In the convoluted policy arena of US-Taiwan relations, few strands of that slippery friendship are more elusive than the concept of former US president Ronald Reagan's "six assurances," an affirmation that Washington would not sell out Taiwan to Beijing's ambitions or leave Taiwan defenseless.
Representative to Washington Joseph Wu (吳釗燮) added complexity to that issue on Thursday when he bemoaned the fact that the real six assurances are a US state secret and the common understanding of the assurances may be simply an approximation or inaccurate.
The issue surfaced late last month when President Chen Shui-bian (
Chen's plea was prompted by UN Secretary-General Ban Ki-moon of South Korea's rejection of Taiwan's bid to join a UN convention on discrimination against women when he cited a UN resolution claiming Taiwan was part of China.
US policy, including the six assurances, does not support that interpretation, Chen argued, urging Burghardt to get Washington to reiterate the six assurances, which are ambivalent on the issue of Taiwan's sovereignty.
US President George W. Bush's administration never responded to Chen's plea.
The trouble is that there is no "official" text version of the assurances, at least none that is publicly available, Wu said.
And, historians say, the assurance on sovereignty, the "fuzzy" fifth of the six assurances, which Chen relied upon when asking for a US reiteration, had uncertain origins.
"There is some difference of recollections about the origins of the assurance regarding sovereignty," Henry J. Stimson Center scholar Alan Romberg said in a major 2003 work on US-Taiwan relations titled Rein In at the Brink of the Precipice, in which he cites interviews with major players at the time.
Romberg does not take sides as to which version is accurate.
The one possible authentic version is in the Reagan Presidential Library in California. But that is classified secret and cannot be accessed without State Department approval, Wu told the Taiwan Washington press corps during his regular monthly "tea party" press conference.
The department has not given its authority for the document to be made public, Wu said, so it's contents can only be conjectured at.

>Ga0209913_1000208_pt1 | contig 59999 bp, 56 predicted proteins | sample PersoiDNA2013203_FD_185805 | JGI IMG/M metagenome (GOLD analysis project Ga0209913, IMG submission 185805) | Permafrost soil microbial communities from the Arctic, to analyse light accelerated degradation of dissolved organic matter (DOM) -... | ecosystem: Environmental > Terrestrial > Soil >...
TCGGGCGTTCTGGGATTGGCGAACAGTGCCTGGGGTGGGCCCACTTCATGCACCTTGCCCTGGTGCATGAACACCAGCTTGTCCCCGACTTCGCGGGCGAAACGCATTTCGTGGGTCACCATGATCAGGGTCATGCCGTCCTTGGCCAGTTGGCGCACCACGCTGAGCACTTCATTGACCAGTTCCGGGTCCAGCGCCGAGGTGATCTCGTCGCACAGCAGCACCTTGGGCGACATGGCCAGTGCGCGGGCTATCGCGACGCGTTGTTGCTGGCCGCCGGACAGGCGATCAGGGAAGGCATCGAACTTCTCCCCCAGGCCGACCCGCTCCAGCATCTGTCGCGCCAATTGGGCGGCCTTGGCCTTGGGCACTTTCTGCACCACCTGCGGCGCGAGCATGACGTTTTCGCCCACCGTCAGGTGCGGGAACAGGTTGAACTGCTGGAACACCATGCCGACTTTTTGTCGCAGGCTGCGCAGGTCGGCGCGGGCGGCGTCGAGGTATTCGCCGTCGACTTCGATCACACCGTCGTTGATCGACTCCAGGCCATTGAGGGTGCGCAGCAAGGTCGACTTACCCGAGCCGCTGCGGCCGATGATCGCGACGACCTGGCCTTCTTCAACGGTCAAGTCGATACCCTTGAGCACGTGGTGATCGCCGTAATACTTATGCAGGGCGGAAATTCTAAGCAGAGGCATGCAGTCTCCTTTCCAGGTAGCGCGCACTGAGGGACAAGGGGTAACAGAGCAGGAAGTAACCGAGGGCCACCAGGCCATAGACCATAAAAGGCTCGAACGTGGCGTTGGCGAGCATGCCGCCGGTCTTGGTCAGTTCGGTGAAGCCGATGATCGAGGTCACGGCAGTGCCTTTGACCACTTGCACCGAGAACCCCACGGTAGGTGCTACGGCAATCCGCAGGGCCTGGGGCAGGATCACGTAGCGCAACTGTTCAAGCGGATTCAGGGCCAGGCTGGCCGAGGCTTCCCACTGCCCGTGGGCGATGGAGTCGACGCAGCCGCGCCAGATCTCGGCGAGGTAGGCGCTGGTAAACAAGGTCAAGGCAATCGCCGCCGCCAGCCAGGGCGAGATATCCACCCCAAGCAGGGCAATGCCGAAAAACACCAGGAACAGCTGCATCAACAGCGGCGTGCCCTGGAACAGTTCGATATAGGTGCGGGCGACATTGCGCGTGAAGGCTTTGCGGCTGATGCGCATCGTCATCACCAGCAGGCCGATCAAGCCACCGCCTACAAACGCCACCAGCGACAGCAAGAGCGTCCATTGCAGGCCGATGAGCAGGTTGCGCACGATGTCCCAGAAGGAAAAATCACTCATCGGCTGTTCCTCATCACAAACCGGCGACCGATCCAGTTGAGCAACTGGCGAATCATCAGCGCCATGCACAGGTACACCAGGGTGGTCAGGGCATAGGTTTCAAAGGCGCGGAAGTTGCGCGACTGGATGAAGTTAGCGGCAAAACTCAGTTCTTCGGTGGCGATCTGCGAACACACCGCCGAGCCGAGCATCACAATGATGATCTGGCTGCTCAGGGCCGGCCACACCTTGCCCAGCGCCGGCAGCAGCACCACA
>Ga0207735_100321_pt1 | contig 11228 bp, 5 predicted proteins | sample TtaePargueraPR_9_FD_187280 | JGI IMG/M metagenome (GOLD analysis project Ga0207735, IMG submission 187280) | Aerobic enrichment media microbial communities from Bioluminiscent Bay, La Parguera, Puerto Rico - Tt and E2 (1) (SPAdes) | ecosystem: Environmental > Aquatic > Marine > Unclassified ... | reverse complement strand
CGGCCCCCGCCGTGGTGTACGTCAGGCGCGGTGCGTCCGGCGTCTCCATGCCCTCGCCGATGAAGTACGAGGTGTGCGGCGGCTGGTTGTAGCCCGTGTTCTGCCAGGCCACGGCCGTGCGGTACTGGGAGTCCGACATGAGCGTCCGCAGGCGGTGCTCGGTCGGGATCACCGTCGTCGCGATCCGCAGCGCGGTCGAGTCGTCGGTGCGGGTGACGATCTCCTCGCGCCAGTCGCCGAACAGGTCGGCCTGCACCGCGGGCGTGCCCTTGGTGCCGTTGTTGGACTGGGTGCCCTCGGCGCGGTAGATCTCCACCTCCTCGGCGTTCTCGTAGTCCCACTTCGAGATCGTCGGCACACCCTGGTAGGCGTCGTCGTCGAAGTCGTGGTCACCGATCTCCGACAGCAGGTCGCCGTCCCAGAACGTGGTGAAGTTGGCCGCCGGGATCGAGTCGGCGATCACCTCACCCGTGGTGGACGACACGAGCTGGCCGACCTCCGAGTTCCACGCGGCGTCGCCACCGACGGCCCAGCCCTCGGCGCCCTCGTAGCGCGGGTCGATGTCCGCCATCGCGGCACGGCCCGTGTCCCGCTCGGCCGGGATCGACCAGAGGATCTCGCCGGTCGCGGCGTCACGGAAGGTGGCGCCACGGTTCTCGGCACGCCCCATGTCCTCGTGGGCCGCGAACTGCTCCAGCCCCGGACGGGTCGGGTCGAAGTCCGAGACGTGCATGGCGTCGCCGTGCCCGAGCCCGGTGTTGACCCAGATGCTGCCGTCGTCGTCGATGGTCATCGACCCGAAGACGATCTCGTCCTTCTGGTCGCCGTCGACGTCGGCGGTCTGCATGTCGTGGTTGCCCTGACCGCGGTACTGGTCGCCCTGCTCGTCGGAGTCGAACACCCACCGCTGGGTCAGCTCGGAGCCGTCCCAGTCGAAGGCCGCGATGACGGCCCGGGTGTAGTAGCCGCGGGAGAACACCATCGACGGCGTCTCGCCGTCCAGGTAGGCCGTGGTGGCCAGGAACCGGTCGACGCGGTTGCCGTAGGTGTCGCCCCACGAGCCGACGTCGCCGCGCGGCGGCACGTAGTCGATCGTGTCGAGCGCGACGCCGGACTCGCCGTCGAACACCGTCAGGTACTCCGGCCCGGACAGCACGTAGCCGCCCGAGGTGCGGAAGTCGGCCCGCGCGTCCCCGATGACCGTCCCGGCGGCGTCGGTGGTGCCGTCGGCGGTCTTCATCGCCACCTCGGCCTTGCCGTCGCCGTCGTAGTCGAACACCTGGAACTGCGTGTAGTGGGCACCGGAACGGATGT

Another version is held in secret in the files of the Ministry of Foreign Affairs, but Wu says he has never seen it.
There are at least several versions of the six assurances, none of them necessarily accurate, Wu told reporters.
"We have on different occasions pressed [Bush] administration officials in the hope that they can reiterate [the assurances] to Taiwan so that Taiwan does not have to worry that the United States' position has changed," Wu told the Taipei Times.
"What we have found is that there are quite a few different versions of the content of the six assurances, and we are trying to work out for our own part which is the most authentic version," Wu said. "So when we can establish that document, then we will make an effort to make sure that the US position beginning from 1982 has not changed," he said.
The Reagan library "should have one of those original letters [to then president Chiang Ching-kuo
Regarding the ministry's reputed copy of the letter, Wu said the ministry "has a document or a record of it, and we tried to find out what was in it. But we were told by the ministry that it is top secret and they are not able to release it. So we stopped going there," he said.
Nevertheless, even if US officials reiterated the commitment to the six assurances without specifying the contents of the document, "that would be very important to Taiwan," he said.
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